Saturday, January 15, 2011


As I write I think I have to keep underscoring the dramatic things – Deidre repeatedly fucked and beaten by her brother, Elka and Fitz John and perhaps also Paul killing themselves, and other the horrible endings, drugged out and/or choosing to die, to so many still young lives. And there must be ties to what must have been going on when they were really young, decades go, in a perfect seeming summer place surrounded by familiar parents and uncles and aunts and grandparents and great uncles and great aunts and all those sometimes accomplished cousins – the rotating people of my blood who filled the dinner table slots at White Pines, all of whom knew what to do with finger bowls.

This sort of gothic novel version that was emerging from the perfect summer place version of childhood summers in the rarefied White Mountains. This being the proof I needed not so much to convince myself that there had been something wrong but to be able to convince anyone else. These dark memories that were there all along, joined by even darker ones that came into focus only as I wrote.

These dark Gothic things were needed. For the small things, that I knew without any further probing, might not be enough. Small things such as those that had caused the supposed lesser brother in the movie, to lose his voice when he needed it – these small things, being the non-favored brother, being detested by caregivers who adored the favored brother – being alone in a place with many cold people – these small things, these were the things that made it impossible for the guy in the movie to speak – or so the brilliant clinical speech expert in the movie discovered. Things that a Bertie never would have talked about until, at the end, unable to speak without a painful stutter, he had to speak and found he could never speak clearly unless he brought these things into the light. My brother ridiculed me, just like Bettie’s brother made cruel fun of him. And in the way the world was seen through my brother, my laugh was merely a nervous attempt at laughing, and the mistakes I made, always telling myself it was for the last time, would forever be repeated.

There were relatives including a grandmother who like people in Bertie’s childhood, adored my brother and mad it clear they did not like me. And this negative version of me was even worse outside the family – where I could not pass a course – so embarrassing to the favored brother to whom academic honors came – me, so slow, and unable to speak at crucial moments, as in meeting almost anyone,. When I could not speak, not even stuttering speech. And it seemed to me later I would never have spoken if I had not been spotted outside the family, if I had not, aware that outsiders would not always see me the way the family did, have gone from silence to a regional debating championship when I was 15, less than year after I was the dumbest kid in the school, just over a year since I had started spending most of my time, not in the family but in boarding school.

These small things. The family slights. It went on well past childhood. It was fixed in place in childhood and never stopped. My brother the chosen one, no matter where I stood in the outside world. These small things. Not incest and molestation and suicide. Just small gestures of cruelty – a cruel nickname, Speedy, relayed to the world by my brother, small slights, such as the time my father went to see an old friend who was dying and took along for company my brother, but pointedly not me.

I see myself in Connecticut. I am in my room, beside a wardrobe decorated by a folk artist the family had hired when they moved into this rather ramshackle old dormer farmhouse and former boarding house and removed the front porch and changed the focus from the road to the back yard. I am in my room, which has a shaky outside staircase left over from boarding house days that do not seem to link in anyway to the house in its current commuter town incarnation.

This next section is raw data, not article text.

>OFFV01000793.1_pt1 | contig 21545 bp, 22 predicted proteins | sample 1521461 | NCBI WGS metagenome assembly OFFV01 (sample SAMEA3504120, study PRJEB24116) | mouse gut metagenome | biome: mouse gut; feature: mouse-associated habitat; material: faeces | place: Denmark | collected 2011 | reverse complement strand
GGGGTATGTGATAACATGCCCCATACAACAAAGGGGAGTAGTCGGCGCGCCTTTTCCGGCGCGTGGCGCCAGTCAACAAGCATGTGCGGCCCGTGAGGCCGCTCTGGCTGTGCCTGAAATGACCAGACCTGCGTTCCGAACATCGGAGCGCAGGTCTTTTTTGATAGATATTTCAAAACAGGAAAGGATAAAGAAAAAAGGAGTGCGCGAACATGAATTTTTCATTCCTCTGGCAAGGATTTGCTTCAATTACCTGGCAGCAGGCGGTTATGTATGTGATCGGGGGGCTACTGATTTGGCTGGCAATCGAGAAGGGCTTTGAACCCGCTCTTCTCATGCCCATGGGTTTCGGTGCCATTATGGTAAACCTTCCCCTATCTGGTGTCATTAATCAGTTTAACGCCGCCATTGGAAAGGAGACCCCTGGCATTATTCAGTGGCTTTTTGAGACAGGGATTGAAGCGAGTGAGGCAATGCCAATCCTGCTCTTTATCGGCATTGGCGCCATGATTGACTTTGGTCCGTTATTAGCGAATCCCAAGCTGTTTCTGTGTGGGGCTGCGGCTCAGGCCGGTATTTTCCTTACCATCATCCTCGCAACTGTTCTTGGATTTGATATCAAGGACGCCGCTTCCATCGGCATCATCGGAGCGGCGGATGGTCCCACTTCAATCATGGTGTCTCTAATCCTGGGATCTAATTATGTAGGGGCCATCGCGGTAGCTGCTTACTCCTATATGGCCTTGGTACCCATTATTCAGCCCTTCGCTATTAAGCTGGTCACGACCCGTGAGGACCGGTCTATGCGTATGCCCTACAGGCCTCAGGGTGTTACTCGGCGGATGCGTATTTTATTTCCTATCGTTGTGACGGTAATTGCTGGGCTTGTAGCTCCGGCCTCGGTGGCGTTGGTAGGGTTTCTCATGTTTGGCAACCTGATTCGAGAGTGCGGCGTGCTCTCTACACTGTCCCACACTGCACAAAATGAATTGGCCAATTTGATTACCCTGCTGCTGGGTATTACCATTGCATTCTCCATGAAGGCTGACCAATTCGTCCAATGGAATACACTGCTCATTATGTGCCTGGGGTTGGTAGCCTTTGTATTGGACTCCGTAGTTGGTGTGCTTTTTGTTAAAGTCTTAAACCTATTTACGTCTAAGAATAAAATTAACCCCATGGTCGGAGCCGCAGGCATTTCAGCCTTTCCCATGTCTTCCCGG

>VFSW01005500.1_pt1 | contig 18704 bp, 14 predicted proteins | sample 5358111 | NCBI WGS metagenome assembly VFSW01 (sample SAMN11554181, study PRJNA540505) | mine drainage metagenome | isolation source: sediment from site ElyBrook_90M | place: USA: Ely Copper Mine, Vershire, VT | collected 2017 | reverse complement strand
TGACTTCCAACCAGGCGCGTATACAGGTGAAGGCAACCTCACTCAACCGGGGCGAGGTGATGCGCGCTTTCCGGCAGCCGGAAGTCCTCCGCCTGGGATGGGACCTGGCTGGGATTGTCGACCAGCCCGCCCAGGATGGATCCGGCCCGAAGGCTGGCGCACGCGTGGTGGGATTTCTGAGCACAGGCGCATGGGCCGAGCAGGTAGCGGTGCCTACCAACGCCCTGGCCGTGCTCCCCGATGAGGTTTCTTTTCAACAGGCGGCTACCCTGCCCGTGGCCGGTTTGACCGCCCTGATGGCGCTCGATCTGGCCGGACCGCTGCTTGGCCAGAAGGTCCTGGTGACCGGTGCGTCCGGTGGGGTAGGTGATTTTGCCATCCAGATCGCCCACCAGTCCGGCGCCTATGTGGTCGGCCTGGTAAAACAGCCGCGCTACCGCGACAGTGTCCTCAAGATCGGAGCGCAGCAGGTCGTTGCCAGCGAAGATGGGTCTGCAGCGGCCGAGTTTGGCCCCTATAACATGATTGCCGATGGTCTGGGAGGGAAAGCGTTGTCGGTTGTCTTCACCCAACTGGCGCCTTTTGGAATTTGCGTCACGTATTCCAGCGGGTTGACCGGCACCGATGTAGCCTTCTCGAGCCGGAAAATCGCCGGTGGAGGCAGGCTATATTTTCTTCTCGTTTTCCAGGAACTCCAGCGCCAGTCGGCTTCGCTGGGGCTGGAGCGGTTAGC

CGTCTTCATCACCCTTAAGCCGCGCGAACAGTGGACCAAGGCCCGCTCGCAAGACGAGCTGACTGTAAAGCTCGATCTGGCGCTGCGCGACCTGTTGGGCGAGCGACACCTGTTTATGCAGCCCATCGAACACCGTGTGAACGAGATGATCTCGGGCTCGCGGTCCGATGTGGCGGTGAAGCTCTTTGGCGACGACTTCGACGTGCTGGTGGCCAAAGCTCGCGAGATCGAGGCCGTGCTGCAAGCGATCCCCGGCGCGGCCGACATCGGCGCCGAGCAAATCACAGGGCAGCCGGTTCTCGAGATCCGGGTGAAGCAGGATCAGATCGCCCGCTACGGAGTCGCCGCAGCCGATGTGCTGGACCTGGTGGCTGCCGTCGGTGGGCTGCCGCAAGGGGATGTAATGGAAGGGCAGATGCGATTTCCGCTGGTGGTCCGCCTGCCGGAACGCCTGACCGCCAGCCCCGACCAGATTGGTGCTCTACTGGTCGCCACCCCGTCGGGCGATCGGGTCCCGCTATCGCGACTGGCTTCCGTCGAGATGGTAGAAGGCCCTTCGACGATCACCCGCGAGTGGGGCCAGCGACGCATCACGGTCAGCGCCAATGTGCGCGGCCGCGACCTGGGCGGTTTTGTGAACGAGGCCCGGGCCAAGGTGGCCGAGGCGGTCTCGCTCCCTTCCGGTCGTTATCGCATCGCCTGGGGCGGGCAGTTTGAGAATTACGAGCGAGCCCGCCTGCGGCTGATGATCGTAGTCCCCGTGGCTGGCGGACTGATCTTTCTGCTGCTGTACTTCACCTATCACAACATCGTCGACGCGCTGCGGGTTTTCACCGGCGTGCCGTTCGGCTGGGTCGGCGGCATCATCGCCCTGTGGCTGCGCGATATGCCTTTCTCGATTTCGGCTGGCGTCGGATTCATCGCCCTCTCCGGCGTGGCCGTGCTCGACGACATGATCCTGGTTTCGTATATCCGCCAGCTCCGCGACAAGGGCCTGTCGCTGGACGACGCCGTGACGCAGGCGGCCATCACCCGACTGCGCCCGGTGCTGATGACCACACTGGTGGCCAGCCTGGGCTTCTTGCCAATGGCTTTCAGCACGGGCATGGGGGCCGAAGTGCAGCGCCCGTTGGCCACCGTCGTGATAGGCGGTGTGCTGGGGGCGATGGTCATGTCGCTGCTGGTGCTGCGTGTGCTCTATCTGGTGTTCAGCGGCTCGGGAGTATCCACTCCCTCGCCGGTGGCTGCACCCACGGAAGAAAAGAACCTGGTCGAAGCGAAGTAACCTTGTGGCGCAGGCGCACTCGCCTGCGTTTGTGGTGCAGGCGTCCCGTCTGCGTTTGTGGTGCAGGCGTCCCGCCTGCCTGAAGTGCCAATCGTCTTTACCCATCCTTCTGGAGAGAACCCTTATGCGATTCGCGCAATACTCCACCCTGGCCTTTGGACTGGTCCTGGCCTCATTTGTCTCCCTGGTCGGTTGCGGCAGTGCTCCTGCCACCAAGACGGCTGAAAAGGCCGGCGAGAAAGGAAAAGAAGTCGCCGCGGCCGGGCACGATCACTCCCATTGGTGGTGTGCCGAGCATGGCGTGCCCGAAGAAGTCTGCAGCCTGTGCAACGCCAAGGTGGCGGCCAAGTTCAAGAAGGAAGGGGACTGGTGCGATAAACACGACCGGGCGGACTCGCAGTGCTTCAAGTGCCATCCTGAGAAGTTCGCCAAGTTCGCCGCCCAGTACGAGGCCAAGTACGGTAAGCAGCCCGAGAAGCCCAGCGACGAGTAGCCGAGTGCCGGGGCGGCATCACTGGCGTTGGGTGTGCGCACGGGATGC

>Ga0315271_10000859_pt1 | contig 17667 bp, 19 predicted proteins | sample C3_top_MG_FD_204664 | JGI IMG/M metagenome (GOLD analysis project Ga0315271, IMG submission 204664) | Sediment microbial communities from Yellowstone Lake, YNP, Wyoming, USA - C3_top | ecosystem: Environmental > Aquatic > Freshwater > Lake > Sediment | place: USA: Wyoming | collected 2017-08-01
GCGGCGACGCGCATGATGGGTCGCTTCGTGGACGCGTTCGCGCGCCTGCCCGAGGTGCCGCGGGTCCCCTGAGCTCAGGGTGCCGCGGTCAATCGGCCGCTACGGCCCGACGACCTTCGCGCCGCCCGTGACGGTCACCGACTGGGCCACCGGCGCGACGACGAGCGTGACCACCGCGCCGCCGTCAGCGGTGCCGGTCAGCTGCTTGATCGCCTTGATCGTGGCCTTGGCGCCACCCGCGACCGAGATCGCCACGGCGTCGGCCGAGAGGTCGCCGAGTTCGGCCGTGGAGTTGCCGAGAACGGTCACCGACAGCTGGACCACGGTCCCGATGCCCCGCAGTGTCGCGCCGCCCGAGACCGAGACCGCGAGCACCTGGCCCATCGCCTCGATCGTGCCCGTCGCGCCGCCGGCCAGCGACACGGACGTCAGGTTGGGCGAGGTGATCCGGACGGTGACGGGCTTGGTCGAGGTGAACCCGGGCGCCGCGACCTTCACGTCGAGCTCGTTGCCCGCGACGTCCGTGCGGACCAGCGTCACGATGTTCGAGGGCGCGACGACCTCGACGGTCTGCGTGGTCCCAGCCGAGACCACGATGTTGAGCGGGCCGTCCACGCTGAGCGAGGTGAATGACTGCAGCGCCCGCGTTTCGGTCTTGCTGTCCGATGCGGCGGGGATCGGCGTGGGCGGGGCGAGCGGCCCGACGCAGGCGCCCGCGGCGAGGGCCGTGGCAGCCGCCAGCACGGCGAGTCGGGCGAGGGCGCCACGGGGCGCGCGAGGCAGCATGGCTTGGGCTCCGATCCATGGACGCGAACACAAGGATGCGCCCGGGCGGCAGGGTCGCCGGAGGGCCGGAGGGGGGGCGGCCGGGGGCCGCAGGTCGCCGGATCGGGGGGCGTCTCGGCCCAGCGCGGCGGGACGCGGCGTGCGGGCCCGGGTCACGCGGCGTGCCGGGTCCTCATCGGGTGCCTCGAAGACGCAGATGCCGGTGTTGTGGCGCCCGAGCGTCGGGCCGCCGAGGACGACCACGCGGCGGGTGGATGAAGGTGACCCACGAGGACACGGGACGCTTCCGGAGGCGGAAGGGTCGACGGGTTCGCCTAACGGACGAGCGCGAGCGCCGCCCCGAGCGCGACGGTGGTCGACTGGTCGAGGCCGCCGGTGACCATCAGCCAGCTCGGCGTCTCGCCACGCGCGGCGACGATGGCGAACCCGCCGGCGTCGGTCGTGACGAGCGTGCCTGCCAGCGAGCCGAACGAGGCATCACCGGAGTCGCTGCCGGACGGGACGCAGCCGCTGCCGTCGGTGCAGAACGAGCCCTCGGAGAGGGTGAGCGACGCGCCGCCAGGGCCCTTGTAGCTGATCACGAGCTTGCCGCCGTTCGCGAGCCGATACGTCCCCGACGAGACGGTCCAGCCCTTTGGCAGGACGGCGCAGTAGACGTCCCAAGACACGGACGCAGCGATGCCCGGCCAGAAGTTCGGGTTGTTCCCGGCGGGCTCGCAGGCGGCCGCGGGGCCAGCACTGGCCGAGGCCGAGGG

My mother is telling me sternly that I should have pride in myself, and I don’t believe anything she says. She knows how I am taunted at schools, and probably by the bother too, and she feels the need, apparently, to put something in place. Whatever they say about you in school, she says, you must realize that you are as good as any of them. I cannot believe she believes something so clearly not true.

Years later when I was finally putting the past together in other ways I told her during a visit to Florida that I went through childhood and into adolescence thinking myself so unaccomplished, and despite having many interests, such as learning cartooning and fishing and sleight of hand magic, I went through al those years berating myself for being so stupid. One detail I did not tell her it that for a long time I would under my breath imitate Mortimer Snerd, a comically stupid ventriloquist’s dummy in the popular Sunday night Edgar Bergin radio show in which he was the number two dummy, t he number one being the very sharp and witty Charlie McCarthy. Like Mortimer Snerd I would repeat over and over, but always directed at myself, the words, the sounds , deer dah duh. Dee dah duh, Speedy. In Florida I told my mother for the first time how until I had been away at boarding school for a time and was getting some recognition I had considered myself –in fact and in any person’s possible perception – to be mentally defective.

She drew back and adopted a haughty tone that I remembered from that long ago time when she told me I was as good as anyone else in a way that did not convince me. This time there was touch of anger behind her words. “I don’t know how you could have had such an idea as that, she said. “It certainly did not come from us.”

1 comment:

  1. “I don’t know how you could have had such an idea as that, she said. “It certainly did not come from us.”

    Ha! A tell-tell sign of guilt.